Vector Notation

## Vector Notation

Vectors are quantities that have both a magnitude and a direction.

Write the vector in a column, with the movement in the x-direction being the top number and the movement in the y-direction being the bottom number.

A vector ((5),(7)) gives a displacement in the positive x direction, and 7 in the y direction.

Vectors are written in a number of ways.

The vector may be written to indicate the start and end points: vec(AB). Direction is important: the vector is going from A to B.

The vector can also be shown as a single letter: this is printed as a (bold a). When writing by hand, underline the letter: ul(a).

Note that these all describe the same vector:

vec(AB) = ul(a) = a

A vector that is equal to another vector has the same magnitude and direction, although they may not necessarily be from the same location.

Vector vec(BA) is a vector going from B to A. Because it is going in the opposite direction, it is the negative of the original vector.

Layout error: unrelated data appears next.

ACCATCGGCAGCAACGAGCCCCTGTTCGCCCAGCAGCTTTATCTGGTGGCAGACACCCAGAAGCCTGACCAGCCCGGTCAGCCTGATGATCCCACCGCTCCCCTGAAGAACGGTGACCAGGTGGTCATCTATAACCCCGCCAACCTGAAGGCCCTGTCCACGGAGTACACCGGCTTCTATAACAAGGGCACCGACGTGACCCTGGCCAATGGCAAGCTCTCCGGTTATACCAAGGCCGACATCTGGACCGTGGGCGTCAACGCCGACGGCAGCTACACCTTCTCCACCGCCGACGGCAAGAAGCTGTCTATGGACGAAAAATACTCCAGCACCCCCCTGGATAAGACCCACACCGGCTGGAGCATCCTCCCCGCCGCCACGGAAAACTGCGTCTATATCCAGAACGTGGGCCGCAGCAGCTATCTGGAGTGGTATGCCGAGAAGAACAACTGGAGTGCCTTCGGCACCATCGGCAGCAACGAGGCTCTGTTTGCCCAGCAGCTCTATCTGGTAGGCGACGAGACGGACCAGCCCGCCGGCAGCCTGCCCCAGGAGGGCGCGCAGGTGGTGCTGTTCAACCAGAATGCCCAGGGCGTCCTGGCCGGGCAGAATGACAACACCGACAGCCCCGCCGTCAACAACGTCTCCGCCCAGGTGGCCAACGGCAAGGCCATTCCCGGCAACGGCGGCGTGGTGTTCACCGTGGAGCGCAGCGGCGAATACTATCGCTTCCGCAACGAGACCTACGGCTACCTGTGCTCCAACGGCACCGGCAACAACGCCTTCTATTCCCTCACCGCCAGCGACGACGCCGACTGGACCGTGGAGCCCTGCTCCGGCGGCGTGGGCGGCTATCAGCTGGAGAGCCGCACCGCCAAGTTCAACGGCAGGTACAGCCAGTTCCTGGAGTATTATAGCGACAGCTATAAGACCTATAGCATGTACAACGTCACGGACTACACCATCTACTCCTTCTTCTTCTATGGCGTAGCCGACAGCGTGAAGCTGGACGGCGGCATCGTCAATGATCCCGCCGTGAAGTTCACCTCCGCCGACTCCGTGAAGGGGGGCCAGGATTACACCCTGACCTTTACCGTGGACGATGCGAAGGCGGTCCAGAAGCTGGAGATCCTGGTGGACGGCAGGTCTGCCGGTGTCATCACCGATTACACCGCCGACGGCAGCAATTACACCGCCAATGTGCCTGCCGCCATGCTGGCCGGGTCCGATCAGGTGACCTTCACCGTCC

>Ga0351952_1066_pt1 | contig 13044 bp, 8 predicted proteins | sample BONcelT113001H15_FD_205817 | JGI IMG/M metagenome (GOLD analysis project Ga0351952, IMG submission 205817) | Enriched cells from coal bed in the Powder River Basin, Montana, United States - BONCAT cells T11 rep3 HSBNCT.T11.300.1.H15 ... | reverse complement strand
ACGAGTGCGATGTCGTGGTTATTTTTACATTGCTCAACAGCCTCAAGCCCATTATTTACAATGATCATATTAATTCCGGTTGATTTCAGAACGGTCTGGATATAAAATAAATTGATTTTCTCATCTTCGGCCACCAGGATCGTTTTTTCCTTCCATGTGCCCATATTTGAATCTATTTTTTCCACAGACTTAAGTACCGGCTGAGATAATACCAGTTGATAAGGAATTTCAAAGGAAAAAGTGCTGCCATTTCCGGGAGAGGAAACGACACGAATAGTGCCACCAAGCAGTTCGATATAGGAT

Vector vec(AB) = -vec(BA)

Or using the other syntax:

If vector vec(AB) = a and vec(BA) = b, then

a = - b

## Example 1

A vector is defined as vec(AB) = ((3),(4)). A second vector is defined as vec(CD) = ((7),(4)).

Does the vector vec(AB) move the same amount in the y direction as -vec(CD)?

The negative in front of the vector makes the x and y movements opposite.

Answer: No, as vec(AB) moves 4 in the y-direction. -vec(CD) moves -4 in the y-direction as it takes the negative value of the vector.

## Example 2

Vector a is defined as ((-3),(-4)). Vector b is defined as ((4),(3)). Does a = -b?

When answering a yes/no question, always provide a valid reason.

Answer: No; neither the x-displacement nor the y-displacement are equal and opposite.